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Nativism, Immigration Restrictions and the Red Scare

Nativism Problem : Although America was founded by immigrants seeking a better life, most Americans in the early twentieth century believed that only white, protestant, northern and western europeans should be allowed into the country, and that these were the "desirable" immigrants. "Undesirable" immigrants included southern and eastern europeans, asians, jews, and catholics. What happened:

  • immigrants blamed for society's problems
  • fear of corrosion of american way of life
  • immigrants blamed for "lack of morals"
  • thought to pose significant health risks to americans
The natural following of this was the anti-immigration legislation of the 1920's.

Ellis Island, NY
Ellis Island, NY
Immigrants were seen as taking American jobs, as well as leeches on our economy, degrading our resources

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"For a country that prided itself on being a "melting pot," the debate over immigration during the 1920s cut to the heart of America's national identity." SIRS decades

American Reactions

"Looking at the question [of immigration restriction] from the point of view of the good of the greatest number, there arises a grave suspicion that America has been, or at any rate can easily be, permanently injured by too liberal and long continued an admixture of unskilled handworkers who belong to poor racial stocks and whose steady infiltration not only fills our asylums and jails, but tends to deteriorate our native stock. " Keep on Guarding the Gates, excerpt, June 1923

In The Passing of the Great White Racein 1916, author Grant warned of potential "race suicide" and the "reversion" of white, Nordic peoples -- older immigrants and Americans -- to more primitive levels by diluting their superior qualities after mixing with the "Alpine" (central European) and Mediterranean races, both of which were well-represented in the latest wave of immigration to America. It seemed obvious to many that "new" immigrants demonstrated their inferiority by living in urban poverty, engaging in criminal behavior, and scoring poorly on intelligence tests.

When the United States entered the First World War in 1917, psychologists saw the opportunity for mass intelligence testing on Americans of all classes, races, and ethnic groups. Officials used the Stanford-Binet test, which was given to army recruits, to validate the inferiority of "new" immigrants and black Americans. Nearly one-fourth of the foreign-born were functionally illiterate. During and after the war, various groups pressured Congress to pass legislation to conserve the "American race."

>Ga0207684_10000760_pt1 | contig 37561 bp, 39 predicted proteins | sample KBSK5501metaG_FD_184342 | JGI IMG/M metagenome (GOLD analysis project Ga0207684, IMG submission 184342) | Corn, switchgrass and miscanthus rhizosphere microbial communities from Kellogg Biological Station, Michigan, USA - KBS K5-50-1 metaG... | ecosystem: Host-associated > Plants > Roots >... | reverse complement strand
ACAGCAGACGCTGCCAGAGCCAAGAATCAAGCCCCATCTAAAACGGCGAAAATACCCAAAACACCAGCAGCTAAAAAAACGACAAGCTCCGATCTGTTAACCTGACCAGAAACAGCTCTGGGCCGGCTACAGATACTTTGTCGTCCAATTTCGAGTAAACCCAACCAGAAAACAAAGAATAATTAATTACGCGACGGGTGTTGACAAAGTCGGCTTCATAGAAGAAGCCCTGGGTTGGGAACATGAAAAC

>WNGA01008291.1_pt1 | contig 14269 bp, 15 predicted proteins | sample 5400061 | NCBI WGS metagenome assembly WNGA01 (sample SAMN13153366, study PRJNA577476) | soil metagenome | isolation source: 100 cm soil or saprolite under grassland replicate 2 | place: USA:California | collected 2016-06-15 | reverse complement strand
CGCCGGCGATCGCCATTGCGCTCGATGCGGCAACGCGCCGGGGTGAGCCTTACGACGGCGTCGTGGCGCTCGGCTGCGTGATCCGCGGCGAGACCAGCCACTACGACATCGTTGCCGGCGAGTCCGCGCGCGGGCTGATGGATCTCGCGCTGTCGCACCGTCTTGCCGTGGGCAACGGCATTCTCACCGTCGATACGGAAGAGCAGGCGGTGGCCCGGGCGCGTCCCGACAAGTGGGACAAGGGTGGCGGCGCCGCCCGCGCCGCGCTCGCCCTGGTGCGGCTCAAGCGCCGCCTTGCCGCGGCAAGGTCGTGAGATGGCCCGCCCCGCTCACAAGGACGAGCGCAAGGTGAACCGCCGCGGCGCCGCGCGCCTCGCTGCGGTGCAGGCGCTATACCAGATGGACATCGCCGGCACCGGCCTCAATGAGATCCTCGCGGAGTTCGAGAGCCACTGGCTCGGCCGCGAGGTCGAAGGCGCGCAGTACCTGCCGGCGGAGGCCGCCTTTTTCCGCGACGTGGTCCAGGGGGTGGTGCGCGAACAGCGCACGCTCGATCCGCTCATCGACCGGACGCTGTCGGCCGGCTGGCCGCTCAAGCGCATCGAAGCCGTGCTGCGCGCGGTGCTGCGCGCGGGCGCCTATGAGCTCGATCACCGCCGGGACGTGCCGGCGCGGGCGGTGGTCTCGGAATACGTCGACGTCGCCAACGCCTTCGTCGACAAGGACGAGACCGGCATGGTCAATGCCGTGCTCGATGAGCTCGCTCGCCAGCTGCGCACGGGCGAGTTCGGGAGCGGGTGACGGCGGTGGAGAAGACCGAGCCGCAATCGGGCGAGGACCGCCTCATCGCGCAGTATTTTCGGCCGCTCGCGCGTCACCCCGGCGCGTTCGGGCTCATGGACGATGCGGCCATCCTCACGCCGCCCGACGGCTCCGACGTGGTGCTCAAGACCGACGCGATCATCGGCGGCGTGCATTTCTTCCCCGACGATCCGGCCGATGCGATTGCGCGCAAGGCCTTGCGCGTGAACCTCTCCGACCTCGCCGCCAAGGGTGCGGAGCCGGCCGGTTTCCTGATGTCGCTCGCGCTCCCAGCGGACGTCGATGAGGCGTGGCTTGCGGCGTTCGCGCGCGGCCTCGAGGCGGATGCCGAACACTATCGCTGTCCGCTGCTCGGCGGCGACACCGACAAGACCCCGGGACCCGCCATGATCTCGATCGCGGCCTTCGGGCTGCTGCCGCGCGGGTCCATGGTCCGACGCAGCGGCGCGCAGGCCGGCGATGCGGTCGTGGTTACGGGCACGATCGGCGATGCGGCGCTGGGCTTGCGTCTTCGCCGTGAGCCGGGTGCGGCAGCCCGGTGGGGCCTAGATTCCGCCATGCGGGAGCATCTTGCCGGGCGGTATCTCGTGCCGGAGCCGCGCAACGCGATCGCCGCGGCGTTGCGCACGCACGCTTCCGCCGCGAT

Anti Imigration Legislation

Immigration Act of 1921: established a three-percent quota system based on the number of foreign-born persons per nationality already living in America at the time of the 1910 census.
In 1924, Congress further restricted immigration with passage of the Johnson-Reed Act, also known as the
Immigration Act of 1924: This act established the 1890 census as the new quota baseline.

APA Poem (American Protective Association)

Come ye sons of Uncle Sam,
Come join the gallant band,
Come unite with us to fight our country's foe.
For our God is with the right,
We will conquer by His might,

And the slick and wily Jesuit must go.

Noble men are in our ranks --
We are not a band of cranks --
We are not a lot of bigots or of fools.
But, ye Roman Catholic hordes,
We will buckle on our swords,
If you dare to meddle with our public schools.


Connection to today :

Immigrants still face persecution and are still blamed for society's problems. Today, Mexican Americans are often harrassed in a way Eastern and Southern Europeans used to be, and anti-Mexican sentiment abounds througout the country, even in schools, books, and on the radio.

On Thursday April 30th, Boston radio station WTKK-FM announced that it had suspended right-wing talk show host Jay Severin indefinitely over derogatory comments he made on the air against Mexicans, Mexican-Americans, and Mexico in general. In a discussion about illegal immigration, Severin referred to Mexicans as “the world's lowest of primitives”, accused them of bringing the Swine flu to the U.S., and stated that "they are ruining the schools, the hospitals, and a lot of life in America" among other things.

According to FBI statistics, the number of anti-Latino hate crimes increased by 35 percent since 2003. In California, a state where Latinos are the majority ethnic population as well as the state with the largest Mexican American population, the number of hate crimes against Latinos has almost doubled.[32][33]

In modern times, organizations such as neo-nazis, white supremacist groups, American nationalist, and nativist groups have all been known and continue to intimidate, harass and advocate the use of violence towards Mexican Americans.[34][35][36][37] Racial slurs such as "wetback", "dogs" (as described by a member of the Houston Independent School District's Board of Trustees), "spick" or "spic", or "bandido" are used to refer to illegal immigrants. Much hatred has arisen in the U.S. during the 2008-09 drug wars in Mexico, as well as due to the swine epidemic. The movement generally consists of at least boycotting or refusing to purchase Mexican products, disrespecting hispanics, or in severe cases threatening or abusing with violence.